6. Chiefs of Staff Are Not Leaders

On the contrary, Chiefs of Staff are highly influential leaders in an organization – whether they want to be or not. Because they work so closely with the Principal, their words carry weight. They have the ear of the Principal and can use that to help advocate on behalf of staff and the company at large. At the same time, they can help guide the mission and vision of the Principal and the company through purposeful communication and support. Chiefs of Staff are an extension of their leaders, but they have to be able to stand independently as a leader as well.

7. Chiefs of Staff Are Just Messengers & Gatekeepers

Chiefs of Staff may act as messengers and gatekeepers from time to time, but that is not their sole function. Not to mention, it’s a bit more nuanced than that. COSs play a huge role in ensuring consistent and clear communication throughout the organization. But it’s far more than just delivering a message. It involves understanding the context of the discussion and why the message is being delivered, using their judgement to know when and where to best deliver the message and to whom, while providing additional clarity, context, and accountability along the way. A message without meaning is basically pointless. Chiefs of Staff provide the meaning.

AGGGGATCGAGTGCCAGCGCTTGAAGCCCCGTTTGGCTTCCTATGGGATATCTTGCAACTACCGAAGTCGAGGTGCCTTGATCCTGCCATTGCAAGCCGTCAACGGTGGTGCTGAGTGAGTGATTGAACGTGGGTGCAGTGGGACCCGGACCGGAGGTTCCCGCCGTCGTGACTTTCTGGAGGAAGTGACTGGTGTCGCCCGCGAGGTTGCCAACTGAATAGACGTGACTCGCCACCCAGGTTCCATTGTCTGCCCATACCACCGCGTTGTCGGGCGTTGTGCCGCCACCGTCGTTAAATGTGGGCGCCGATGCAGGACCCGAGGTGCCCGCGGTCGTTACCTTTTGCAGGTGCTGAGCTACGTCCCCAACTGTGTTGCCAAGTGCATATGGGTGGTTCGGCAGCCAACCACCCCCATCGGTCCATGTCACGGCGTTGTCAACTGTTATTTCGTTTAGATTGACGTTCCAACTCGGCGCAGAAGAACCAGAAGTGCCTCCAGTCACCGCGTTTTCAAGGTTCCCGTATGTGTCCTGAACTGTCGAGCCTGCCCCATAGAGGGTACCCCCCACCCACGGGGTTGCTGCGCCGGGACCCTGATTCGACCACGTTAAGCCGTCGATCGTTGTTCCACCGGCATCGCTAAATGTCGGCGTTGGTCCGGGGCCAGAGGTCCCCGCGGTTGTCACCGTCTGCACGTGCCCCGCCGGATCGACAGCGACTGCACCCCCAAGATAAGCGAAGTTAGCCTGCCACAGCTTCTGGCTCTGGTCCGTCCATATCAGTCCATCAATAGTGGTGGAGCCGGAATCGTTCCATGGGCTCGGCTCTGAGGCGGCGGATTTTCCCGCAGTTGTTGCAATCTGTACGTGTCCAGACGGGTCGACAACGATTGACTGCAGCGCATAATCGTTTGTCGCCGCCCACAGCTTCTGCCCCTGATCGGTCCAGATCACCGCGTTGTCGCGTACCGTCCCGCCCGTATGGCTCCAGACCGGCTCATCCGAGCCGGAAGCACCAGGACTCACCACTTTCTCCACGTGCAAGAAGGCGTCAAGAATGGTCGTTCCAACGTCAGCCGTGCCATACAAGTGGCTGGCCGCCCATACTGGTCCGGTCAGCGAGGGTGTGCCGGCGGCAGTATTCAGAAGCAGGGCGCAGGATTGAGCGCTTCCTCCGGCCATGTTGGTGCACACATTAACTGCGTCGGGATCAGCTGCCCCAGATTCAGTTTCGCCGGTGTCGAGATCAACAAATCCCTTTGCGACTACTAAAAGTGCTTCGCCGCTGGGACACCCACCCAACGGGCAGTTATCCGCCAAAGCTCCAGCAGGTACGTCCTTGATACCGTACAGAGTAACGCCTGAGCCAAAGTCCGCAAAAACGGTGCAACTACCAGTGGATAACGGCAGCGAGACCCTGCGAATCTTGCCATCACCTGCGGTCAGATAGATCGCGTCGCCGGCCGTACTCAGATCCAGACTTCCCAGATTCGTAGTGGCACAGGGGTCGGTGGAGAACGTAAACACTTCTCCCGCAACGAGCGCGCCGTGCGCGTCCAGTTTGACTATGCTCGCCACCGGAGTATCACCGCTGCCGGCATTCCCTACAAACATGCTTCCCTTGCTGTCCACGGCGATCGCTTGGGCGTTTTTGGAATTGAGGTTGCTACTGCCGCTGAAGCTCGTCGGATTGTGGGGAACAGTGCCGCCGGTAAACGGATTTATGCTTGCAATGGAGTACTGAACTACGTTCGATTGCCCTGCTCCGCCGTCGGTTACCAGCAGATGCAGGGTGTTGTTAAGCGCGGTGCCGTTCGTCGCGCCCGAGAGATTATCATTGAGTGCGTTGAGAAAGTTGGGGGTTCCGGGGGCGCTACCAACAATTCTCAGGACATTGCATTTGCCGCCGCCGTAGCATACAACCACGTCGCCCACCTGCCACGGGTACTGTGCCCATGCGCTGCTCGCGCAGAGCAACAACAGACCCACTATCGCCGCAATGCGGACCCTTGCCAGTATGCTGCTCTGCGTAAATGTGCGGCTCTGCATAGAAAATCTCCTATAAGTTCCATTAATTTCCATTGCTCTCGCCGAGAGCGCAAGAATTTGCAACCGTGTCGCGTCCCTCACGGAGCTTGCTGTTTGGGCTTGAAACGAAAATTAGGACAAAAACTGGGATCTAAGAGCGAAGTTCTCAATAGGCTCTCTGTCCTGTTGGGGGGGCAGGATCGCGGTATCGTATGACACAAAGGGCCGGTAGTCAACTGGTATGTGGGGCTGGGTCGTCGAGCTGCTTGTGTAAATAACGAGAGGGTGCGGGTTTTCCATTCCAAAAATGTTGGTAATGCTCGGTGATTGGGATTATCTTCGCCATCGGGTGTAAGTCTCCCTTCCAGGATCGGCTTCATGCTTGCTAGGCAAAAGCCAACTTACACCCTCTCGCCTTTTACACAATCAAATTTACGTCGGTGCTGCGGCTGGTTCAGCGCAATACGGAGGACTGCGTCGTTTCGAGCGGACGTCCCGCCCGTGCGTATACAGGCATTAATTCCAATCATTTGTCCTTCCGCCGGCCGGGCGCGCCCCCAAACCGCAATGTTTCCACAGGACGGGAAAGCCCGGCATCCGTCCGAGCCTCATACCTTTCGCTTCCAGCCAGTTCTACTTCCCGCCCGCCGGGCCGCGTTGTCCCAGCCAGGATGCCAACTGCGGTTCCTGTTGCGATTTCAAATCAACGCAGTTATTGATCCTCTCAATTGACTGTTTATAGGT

In addition, a Chief of Staff (along with the EA) is often charged to “protect the empire” by either allowing or blocking people from reaching the Principal. Yet, gatekeepers are not meant to keep people out; rather, they should let the right people in at the right time. They should control the flow of information, not stop it. Chiefs of Staff can either hoard information and use that position of power as a crutch, or they can share what they learn with their co-workers and be seen as a leader, a resource, and an influencer at all levels of the organization. Information should flow up, down, and sideways throughout the company—and this often hinges on the successful communication skills of the Chief of Staff. Again, context is key to being a messenger and gatekeeper that positively impacts the organization.

As you can see, there are a lot of incorrect assumptions and myths about the Chief of Staff career. What other myths have you heard about the Chief of Staff role? How would you challenge or dispel those assertions? What is your favorite part of being a Chief of Staff that would surprise someone else?